To Index


As it might be surmised, the Buddhist paintings of the early 20th century constitute an impressive diversity in styles as can be seen from the temple murals of the time.  Several centuries of colonial domination of the country, and the resultant exposure to various art traditions and also the rise of nationalism and the quest for an authentic art tradition can be considered as the root cause for this dynamism in art styles in the Buddhist mural tradition of Sri Lanka.  The George Keyt murals at Gotami Vihara, the Solius Mendis murals at Kelaniya Raja Maha Viiharaya and the 

Mahamaya's Dream. 1940. Mural from Gotami Vihara

numerous murals by M.Sarlis, all done during the first 4decades of the 20th century, are the best examples to illustrate this diversity in styles.

Murals of Gotami Vihara, painted in the 1930s by one of Sri Lanka's most important modernist painters presents a Buddhist mural done in a style that has successfully synthesized Pablo Picasso's cubism, the linear beauty of Anuradhapura paintings and the sensuality of traditional Indian sculpture into a sensual and sumptuous artistic language.

Three copies of the Visuddhimagga being present-ed to the Sangaraja of the Mahavihara. Wall painting by Solias Mendis.  Kelaniya Rajamahavihara. 1932 - 1946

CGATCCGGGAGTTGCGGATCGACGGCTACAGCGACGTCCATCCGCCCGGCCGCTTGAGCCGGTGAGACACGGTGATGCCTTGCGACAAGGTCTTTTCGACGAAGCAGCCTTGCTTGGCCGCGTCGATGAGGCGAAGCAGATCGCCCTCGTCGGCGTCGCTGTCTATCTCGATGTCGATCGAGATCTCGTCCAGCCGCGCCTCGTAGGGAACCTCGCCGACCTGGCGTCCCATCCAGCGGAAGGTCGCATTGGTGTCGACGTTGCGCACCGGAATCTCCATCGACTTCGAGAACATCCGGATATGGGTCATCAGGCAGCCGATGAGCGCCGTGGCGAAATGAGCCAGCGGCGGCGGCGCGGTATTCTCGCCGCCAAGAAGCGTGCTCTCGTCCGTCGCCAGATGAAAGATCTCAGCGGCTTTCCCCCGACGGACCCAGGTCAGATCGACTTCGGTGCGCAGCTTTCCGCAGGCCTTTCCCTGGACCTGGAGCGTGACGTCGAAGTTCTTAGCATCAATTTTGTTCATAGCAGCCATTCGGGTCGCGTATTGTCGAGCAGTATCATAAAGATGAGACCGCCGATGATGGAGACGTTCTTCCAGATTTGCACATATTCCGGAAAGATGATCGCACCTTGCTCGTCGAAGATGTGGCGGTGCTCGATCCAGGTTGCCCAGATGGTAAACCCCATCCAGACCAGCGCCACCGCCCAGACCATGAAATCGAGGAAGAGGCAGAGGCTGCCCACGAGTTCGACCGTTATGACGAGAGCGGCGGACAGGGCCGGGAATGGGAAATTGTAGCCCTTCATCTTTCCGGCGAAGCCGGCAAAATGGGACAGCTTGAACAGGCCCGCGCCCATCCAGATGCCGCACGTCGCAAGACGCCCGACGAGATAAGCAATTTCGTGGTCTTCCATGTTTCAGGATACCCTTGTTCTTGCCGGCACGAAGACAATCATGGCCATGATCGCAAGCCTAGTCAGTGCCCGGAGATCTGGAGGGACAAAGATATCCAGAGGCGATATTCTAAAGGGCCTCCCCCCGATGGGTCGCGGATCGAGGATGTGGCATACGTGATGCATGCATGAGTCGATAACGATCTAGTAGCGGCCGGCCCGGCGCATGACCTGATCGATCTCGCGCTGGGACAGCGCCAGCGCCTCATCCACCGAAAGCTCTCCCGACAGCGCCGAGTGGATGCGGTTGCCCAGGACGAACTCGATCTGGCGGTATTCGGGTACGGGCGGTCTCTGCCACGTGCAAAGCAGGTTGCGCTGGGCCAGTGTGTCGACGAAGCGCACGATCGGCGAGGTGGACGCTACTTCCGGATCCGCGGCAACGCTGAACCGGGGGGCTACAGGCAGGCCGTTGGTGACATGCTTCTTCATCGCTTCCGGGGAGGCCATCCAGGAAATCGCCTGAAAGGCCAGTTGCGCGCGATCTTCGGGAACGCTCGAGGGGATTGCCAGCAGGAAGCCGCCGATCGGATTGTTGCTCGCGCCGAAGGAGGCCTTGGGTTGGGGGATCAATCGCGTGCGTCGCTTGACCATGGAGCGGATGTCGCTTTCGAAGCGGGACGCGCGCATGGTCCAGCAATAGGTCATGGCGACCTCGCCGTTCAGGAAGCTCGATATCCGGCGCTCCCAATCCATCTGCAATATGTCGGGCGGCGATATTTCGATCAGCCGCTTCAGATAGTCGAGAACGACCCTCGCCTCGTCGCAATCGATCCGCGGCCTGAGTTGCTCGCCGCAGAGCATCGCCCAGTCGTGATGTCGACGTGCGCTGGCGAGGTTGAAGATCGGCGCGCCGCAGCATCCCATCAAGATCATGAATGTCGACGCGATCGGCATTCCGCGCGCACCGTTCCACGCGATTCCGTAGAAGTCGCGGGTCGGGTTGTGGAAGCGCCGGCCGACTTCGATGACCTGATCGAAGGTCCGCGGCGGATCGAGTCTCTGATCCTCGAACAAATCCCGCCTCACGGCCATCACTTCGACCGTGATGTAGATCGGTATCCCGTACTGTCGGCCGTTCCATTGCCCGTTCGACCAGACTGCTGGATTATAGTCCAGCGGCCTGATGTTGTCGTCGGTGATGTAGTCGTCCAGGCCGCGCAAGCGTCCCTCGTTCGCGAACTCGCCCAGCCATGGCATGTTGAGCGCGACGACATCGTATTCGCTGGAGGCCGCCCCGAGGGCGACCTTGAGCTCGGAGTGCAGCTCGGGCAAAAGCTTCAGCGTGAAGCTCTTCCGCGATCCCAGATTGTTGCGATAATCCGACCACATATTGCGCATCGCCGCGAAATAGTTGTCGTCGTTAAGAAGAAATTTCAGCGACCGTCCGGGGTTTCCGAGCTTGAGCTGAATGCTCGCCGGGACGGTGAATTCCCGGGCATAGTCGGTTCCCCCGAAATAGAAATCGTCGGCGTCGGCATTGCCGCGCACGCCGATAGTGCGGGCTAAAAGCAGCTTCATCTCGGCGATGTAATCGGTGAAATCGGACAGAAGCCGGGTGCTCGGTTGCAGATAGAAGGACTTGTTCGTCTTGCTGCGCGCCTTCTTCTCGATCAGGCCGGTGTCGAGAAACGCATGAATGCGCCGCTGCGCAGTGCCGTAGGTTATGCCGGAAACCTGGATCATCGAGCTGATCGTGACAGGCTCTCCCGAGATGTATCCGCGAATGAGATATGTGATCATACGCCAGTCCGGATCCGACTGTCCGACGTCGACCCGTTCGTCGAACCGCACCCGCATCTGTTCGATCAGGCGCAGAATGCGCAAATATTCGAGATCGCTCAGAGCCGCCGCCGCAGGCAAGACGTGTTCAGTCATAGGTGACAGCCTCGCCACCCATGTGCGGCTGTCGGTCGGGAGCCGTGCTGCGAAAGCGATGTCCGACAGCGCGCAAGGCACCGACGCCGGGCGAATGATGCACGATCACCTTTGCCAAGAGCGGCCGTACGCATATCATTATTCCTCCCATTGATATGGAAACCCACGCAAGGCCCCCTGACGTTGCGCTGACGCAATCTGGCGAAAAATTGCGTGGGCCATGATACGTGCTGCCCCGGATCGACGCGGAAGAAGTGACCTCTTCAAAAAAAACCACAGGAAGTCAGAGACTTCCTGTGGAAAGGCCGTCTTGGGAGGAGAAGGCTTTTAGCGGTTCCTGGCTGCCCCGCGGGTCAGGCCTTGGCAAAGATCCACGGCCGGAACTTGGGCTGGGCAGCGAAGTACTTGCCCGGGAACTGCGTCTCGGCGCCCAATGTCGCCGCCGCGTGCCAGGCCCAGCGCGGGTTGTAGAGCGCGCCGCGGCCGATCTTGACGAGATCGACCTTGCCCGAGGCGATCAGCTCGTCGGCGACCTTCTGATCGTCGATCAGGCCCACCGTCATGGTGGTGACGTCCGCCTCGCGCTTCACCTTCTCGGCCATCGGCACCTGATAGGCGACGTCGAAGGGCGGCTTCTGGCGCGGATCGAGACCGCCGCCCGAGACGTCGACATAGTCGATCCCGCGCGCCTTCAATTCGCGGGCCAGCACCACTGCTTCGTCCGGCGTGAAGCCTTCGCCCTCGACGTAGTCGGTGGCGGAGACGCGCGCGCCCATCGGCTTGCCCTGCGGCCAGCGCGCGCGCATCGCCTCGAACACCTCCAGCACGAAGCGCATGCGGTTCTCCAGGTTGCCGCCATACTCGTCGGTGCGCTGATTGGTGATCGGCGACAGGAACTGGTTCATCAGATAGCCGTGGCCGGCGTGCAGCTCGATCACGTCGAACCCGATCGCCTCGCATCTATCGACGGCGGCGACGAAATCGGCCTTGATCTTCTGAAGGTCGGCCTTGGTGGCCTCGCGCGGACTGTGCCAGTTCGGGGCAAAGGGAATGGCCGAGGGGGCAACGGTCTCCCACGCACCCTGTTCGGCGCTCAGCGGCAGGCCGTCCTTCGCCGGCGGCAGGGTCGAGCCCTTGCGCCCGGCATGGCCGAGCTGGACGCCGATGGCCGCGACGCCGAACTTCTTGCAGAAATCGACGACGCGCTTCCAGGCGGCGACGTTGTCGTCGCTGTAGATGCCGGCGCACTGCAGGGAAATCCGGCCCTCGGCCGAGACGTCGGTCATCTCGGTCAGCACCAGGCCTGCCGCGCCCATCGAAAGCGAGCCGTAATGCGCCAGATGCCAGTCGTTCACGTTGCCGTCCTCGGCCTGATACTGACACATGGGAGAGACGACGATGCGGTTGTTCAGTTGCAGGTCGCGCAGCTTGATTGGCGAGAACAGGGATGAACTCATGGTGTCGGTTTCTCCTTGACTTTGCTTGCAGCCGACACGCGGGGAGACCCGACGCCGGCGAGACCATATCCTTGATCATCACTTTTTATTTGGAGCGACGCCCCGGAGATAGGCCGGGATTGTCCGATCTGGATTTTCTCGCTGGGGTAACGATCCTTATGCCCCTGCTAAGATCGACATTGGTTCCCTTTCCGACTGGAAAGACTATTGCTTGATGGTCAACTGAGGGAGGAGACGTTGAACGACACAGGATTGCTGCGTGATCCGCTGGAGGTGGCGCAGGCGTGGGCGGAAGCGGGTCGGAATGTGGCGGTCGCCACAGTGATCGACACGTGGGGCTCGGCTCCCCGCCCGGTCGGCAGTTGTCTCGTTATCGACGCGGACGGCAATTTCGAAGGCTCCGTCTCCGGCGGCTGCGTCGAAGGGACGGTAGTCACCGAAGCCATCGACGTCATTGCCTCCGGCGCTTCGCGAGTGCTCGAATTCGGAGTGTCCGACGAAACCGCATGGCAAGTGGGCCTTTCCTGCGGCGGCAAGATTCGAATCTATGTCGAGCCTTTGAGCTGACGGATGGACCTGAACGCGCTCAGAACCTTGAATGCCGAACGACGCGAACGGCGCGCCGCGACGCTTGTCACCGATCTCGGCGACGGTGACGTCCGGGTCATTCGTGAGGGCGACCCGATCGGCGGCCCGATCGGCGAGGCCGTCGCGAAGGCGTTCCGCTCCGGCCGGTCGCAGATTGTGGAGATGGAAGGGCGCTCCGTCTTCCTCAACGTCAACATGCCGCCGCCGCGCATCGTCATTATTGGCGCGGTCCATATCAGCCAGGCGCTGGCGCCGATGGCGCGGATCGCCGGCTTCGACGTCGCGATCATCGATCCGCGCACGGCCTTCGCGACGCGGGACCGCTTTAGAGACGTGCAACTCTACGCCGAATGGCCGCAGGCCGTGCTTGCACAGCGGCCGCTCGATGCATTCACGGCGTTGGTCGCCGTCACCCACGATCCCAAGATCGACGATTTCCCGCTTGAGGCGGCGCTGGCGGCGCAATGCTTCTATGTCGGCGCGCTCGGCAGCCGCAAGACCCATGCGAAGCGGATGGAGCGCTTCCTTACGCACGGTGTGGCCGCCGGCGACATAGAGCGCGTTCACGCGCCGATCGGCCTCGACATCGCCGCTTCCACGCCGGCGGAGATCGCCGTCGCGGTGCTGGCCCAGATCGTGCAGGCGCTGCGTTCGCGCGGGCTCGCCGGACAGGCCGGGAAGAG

Murals of the Kelaniya Raja Maha Viharaya, painted by Solius Mendis in the late 1930s and early 1940s was an attempt to revitalize the Sinhalese classical art tradition of Anuradhapura.  The result however is not a reinvention of the classical tradition but an amalgamation of several Indian, and European visual idioms into a style that recalls the classical naturalism of Anuradhapura.

M.Sarlis Buddhist murals and his lithographic prints on Buddhist 

themes can be considered as the first formulation of a popular tradition of Buddhist art in Sri Lanka, out side the ethos of the feudal elites and the urban bourgeoisie.  His was an art form that did not look back to Kandy or Anuradhapura for artistic inspirations.  His style, which is largely of borrowings from western naturalism in a somewhat 'folk' manner, constituted an art language that is interesting and 'beautiful' in its own way.  His style had the basics of any 'popular art tradition' of the 20th century: the glitter, and the meretriciousness.